Since January, the rules on servicemembers becoming U.S. citizens have been amended to expedite the process, according to the Department of Homeland Security. Military members now serving, or who have served since Sept. 11, 2001, may apply immediately for citizenship. The rule extends to those who served in the selected and ready reserve, in addition to active-duty members.
For immigrants who served during peacetime, the revision rolled back the time requirement for naturalization from three years to one year, according to DHS.
Army Reserve Lt. Col. Margaret Stock, who testified before Congress on the issue in 2008, said the Army is taking steps to help its newest immigrant members become citizens. Under the Army program, immigrant troops will have their citizenship by the time they leave basic training, said Stock, who works on immigration policy issues for the Army.
The Navy is moving in the same direction, according to Stock, and these programs will prevent future immigrant veterans from being vulnerable to deportation.
But for those who served yet never gained citizenship, nothing has changed.
The Banished Veterans site includes stories of veterans dating back to the Vietnam War era who have been deported already or are facing deportation because of certain crimes, many of them related to drug use after they left the military.
One is former Army Spc. Rudi Robinson. Born Udo Ackermann to a German prostitute and an African-American soldier in 1955, he was adopted by the Robinsons, another African-American GI and his wife, at age 3. Robinson didn't learn that he was adopted until he was 17, just before going into the Army. He had legal problems in the Army that resulted in a court-martial, he said, but then straightened out and finished off his time with an honorable discharge.
But later troubles with drugs and petty theft resulted in jail terms and, after serving time in 2003, he was deemed deportable under the 1996 law and sent to Germany. He didn't speak the language and by then he had lived in the United States for more than 40 years. Today, Robinson operates a shelter Streetlytes, a charity he founded in 2007 that provides food, clothing and emotional support to London's homeless.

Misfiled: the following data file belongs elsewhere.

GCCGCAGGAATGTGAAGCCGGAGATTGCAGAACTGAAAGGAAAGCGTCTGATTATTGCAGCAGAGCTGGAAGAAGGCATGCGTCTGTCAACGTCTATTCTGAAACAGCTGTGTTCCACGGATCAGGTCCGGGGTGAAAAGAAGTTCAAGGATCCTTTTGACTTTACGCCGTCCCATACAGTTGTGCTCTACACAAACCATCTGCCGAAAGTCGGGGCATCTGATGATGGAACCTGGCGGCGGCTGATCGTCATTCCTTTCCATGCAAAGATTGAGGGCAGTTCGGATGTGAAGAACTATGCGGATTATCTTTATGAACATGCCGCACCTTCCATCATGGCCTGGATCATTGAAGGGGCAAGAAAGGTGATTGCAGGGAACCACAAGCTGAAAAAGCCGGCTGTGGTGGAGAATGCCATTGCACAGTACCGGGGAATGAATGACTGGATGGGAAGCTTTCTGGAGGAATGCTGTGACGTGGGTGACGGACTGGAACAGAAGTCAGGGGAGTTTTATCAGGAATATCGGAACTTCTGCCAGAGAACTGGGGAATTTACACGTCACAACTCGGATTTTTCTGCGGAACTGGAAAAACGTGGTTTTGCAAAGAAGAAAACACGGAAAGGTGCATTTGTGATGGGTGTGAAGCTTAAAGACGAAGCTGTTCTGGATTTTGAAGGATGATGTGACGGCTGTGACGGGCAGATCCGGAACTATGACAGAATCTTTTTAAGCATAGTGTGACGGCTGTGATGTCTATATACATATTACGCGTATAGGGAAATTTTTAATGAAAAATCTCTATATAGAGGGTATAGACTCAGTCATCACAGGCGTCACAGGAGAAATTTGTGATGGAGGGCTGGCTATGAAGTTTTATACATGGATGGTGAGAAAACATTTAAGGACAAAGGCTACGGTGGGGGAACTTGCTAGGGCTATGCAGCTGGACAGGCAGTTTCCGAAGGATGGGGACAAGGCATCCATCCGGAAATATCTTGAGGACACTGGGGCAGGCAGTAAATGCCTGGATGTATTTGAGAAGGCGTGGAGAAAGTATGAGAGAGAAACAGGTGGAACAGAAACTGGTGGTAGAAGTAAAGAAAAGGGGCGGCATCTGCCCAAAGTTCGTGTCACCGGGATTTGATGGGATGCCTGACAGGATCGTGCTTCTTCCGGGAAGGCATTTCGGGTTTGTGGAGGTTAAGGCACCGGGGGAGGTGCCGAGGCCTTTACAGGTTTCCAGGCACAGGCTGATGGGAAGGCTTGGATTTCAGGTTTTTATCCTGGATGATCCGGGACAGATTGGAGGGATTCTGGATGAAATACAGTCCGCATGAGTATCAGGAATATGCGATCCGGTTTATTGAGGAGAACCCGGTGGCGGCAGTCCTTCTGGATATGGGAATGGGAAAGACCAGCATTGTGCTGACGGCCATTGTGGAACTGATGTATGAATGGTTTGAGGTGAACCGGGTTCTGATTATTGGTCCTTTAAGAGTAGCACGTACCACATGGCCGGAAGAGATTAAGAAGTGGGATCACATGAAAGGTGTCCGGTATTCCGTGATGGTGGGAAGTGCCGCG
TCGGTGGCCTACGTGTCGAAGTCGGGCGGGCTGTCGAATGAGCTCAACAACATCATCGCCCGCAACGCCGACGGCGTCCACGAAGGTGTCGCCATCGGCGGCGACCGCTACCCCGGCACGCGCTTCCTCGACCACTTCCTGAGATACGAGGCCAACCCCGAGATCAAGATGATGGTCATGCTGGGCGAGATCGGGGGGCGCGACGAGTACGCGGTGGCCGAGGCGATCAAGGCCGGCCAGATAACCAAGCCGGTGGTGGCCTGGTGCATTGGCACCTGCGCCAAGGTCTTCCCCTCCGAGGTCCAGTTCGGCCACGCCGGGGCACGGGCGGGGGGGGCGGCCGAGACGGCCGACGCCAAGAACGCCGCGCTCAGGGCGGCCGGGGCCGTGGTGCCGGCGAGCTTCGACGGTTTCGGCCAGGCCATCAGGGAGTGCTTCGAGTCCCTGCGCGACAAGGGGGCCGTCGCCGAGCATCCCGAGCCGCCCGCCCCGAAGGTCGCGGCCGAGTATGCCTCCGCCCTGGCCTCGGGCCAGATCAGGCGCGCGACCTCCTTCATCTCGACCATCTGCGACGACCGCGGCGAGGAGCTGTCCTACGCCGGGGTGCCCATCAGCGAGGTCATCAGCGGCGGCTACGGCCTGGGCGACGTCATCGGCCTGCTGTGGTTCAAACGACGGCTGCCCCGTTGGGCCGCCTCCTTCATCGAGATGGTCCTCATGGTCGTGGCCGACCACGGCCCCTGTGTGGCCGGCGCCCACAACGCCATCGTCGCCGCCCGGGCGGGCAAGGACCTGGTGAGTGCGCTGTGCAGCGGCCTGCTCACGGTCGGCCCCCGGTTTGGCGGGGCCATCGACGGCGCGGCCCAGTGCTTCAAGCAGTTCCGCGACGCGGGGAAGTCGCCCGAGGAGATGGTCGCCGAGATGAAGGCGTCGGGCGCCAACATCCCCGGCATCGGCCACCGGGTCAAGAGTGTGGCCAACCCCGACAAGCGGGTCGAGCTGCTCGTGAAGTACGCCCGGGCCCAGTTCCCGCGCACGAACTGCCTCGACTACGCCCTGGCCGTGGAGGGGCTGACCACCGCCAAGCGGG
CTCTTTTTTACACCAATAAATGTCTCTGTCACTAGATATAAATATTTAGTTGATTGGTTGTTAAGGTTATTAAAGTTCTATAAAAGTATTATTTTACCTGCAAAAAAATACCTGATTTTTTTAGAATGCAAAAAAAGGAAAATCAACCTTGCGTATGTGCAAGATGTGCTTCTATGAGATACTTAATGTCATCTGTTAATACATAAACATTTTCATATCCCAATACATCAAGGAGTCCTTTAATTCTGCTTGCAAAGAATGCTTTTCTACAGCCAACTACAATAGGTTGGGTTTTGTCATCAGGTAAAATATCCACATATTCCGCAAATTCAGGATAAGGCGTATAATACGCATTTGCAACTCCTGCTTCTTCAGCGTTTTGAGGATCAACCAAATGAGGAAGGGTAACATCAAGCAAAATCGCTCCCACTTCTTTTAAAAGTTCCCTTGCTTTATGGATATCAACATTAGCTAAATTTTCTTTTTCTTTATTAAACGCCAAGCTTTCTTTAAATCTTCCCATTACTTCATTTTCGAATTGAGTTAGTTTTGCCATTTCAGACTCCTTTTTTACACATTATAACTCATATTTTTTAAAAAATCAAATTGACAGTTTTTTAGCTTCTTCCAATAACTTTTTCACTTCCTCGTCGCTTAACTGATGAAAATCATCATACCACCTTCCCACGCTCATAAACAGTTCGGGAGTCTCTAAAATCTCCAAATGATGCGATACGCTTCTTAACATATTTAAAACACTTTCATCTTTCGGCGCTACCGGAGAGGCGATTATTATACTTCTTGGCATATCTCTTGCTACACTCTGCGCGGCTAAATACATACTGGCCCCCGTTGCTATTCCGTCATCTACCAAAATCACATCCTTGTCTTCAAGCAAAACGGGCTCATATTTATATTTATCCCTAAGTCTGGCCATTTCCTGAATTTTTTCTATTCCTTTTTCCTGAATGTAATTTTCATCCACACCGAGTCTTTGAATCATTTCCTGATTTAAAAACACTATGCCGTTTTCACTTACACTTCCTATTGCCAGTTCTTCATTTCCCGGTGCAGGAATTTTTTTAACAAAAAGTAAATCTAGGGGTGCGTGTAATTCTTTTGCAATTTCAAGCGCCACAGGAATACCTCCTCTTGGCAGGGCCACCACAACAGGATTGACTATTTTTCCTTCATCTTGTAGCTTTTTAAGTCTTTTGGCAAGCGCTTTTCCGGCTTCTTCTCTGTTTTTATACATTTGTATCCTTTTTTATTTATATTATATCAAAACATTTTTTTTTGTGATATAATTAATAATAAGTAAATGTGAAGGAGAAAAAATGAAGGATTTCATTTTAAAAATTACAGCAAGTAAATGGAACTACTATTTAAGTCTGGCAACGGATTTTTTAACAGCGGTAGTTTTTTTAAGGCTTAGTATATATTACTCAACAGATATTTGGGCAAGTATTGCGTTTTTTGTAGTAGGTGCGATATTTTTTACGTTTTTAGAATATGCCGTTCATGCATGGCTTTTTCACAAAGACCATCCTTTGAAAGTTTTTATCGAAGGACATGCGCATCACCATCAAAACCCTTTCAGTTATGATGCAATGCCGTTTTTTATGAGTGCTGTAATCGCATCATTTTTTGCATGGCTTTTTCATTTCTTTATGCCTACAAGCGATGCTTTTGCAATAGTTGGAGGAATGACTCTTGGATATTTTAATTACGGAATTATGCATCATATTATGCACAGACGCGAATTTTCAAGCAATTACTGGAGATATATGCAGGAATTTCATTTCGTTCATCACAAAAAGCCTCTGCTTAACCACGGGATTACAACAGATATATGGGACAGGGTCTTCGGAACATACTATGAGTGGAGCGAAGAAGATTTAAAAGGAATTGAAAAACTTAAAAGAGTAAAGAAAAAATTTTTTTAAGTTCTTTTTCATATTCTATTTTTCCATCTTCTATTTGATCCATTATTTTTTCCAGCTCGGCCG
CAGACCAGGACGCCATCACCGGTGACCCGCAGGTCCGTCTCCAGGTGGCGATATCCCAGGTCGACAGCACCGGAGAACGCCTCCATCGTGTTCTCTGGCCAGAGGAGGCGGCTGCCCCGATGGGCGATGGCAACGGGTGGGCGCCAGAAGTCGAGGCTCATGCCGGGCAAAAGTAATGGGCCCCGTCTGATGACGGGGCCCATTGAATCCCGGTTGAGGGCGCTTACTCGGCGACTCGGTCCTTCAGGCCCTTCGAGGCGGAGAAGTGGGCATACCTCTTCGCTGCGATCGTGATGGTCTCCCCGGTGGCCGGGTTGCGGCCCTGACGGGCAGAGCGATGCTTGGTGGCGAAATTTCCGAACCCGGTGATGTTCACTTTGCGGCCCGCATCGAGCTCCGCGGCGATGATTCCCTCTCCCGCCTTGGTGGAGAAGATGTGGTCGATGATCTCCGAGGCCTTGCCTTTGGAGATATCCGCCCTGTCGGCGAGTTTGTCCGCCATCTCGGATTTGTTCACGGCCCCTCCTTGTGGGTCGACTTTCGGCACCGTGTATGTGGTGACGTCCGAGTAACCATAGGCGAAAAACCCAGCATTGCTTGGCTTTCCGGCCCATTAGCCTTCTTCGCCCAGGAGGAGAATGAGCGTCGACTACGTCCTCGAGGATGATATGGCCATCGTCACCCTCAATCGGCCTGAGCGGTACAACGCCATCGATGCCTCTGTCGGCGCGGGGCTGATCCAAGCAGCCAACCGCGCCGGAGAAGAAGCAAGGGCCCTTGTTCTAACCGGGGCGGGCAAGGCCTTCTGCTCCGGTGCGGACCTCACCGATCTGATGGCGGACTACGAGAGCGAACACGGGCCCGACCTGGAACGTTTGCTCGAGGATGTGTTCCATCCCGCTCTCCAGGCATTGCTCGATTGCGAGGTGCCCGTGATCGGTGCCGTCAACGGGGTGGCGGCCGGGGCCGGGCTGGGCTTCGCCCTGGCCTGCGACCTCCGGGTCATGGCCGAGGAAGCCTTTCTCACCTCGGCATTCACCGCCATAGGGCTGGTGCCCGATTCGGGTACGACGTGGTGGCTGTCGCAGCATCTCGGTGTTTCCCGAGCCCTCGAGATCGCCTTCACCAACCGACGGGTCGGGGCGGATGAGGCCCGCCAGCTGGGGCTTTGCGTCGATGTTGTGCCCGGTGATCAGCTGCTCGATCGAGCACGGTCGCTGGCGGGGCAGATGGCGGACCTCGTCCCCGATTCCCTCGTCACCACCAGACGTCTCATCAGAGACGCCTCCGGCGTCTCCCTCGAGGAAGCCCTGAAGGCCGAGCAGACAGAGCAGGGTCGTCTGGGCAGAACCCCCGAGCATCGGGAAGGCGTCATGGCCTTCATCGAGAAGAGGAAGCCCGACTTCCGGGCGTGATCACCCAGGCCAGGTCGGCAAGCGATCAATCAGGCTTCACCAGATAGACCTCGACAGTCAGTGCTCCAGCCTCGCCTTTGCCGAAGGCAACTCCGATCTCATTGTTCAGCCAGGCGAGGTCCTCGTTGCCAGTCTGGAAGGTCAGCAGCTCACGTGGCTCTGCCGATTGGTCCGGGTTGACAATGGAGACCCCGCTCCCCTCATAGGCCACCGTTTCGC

His success aside, Robinson believes it was just wrong to deport him from the only country he ever knew, depriving him of years with his children and grandchildren. His father died and he was not able to come back for the funeral. He faces the same prospect when his mother, now 89, dies.
"I don't want to come out like a victim. I'm a survivor," he said. "I turned my life around. I just want the opportunity to go back and see my kids. I would like to have my U.S. citizenship. I believe I deserved it a long time ago. I believe I should have had it when I was adopted by American parents."
Retired general Valenzuela, himself the son of Mexican immigrants to the U.S., believes the U.S. needs to re-examine the deportation cases it has made against veterans. "They should be considered to be brought back to the United States for all the rights that they have earned."
"I would say we owe it to them, we owe it to the country … to sit down on a case-by-case basis and see how we can accommodate and help them, rather than just banish them and deport them."